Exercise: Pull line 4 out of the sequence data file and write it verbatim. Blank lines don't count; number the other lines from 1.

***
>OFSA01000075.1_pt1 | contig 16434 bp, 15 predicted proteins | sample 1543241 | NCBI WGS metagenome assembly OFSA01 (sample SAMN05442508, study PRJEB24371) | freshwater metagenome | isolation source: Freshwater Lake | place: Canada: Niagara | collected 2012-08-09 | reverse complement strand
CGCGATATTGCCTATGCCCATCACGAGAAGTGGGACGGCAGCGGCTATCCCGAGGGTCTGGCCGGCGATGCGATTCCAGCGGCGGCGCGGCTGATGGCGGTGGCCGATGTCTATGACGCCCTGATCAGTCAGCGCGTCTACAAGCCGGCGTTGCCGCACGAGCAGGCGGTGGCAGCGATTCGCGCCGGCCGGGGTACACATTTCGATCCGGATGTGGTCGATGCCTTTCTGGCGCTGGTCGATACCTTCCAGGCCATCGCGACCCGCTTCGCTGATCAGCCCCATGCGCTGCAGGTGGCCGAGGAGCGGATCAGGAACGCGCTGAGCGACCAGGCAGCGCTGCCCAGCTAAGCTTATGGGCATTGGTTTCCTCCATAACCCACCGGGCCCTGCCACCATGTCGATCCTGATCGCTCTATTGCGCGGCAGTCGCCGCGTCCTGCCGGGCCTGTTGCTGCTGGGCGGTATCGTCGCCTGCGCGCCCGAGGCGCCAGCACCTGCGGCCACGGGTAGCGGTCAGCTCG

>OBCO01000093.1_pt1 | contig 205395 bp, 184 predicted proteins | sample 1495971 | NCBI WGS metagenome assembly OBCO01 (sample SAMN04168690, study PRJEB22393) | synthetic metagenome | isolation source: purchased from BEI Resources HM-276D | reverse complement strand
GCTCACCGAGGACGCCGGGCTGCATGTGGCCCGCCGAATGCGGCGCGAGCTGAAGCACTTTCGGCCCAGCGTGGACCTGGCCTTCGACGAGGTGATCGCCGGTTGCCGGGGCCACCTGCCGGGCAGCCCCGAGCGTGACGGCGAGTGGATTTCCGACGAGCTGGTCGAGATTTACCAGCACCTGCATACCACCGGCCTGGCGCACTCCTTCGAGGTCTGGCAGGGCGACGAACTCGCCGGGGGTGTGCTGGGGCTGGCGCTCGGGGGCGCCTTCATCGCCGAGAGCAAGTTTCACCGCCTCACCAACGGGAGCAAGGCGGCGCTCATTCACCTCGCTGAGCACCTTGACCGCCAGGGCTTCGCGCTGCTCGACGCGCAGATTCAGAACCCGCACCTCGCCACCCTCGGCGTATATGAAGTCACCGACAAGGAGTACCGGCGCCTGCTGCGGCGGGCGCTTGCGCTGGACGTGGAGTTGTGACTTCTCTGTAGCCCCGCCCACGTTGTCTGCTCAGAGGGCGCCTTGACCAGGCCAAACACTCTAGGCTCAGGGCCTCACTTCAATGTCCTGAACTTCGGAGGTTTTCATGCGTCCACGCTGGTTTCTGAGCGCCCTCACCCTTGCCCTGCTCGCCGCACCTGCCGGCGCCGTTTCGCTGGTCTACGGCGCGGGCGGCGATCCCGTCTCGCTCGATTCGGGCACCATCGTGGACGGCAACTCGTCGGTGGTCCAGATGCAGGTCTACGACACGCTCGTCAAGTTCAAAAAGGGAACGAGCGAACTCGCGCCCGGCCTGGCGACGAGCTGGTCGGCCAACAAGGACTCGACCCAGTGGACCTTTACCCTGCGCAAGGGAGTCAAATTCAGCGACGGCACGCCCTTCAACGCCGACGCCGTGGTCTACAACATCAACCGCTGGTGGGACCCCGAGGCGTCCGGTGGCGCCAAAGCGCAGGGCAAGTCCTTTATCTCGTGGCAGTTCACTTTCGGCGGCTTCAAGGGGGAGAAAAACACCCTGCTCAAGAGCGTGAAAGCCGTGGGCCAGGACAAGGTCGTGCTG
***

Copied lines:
GCTCACCGAGGACGCCGGGCTGCATGTGGCCCGCCGAATGCGGCGCGAGCTGAAGCACTTTCGGCCCAGCGTGGACCTGGCCTTCGACGAGGTGATCGCCGGTTGCCGGGGCCACCTGCCGGGCAGCCCCGAGCGTGACGGCGAGTGGATTTCCGACGAGCTGGTCGAGATTTACCAGCACCTGCATACCACCGGCCTGGCGCACTCCTTCGAGGTCTGGCAGGGCGACGAACTCGCCGGGGGTGTGCTGGGGCTGGCGCTCGGGGGCGCCTTCATCGCCGAGAGCAAGTTTCACCGCCTCACCAACGGGAGCAAGGCGGCGCTCATTCACCTCGCTGAGCACCTTGACCGCCAGGGCTTCGCGCTGCTCGACGCGCAGATTCAGAACCCGCACCTCGCCACCCTCGGCGTATATGAAGTCACCGACAAGGAGTACCGGCGCCTGCTGCGGCGGGCGCTTGCGCTGGACGTGGAGTTGTGACTTCTCTGTAGCCCCGCCCACGTTGTCTGCTCAGAGGGCGCCTTGACCAGGCCAAACACTCTAGGCTCAGGGCCTCACTTCAATGTCCTGAACTTCGGAGGTTTTCATGCGTCCACGCTGGTTTCTGAGCGCCCTCACCCTTGCCCTGCTCGCCGCACCTGCCGGCGCCGTTTCGCTGGTCTACGGCGCGGGCGGCGATCCCGTCTCGCTCGATTCGGGCACCATCGTGGACGGCAACTCGTCGGTGGTCCAGATGCAGGTCTACGACACGCTCGTCAAGTTCAAAAAGGGAACGAGCGAACTCGCGCCCGGCCTGGCGACGAGCTGGTCGGCCAACAAGGACTCGACCCAGTGGACCTTTACCCTGCGCAAGGGAGTCAAATTCAGCGACGGCACGCCCTTCAACGCCGACGCCGTGGTCTACAACATCAACCGCTGGTGGGACCCCGAGGCGTCCGGTGGCGCCAAAGCGCAGGGCAAGTCCTTTATCTCGTGGCAGTTCACTTTCGGCGGCTTCAAGGGGGAGAAAAACACCCTGCTCAAGAGCGTGAAAGCCGTGGGCCAGGACAAGGTCGTGCTG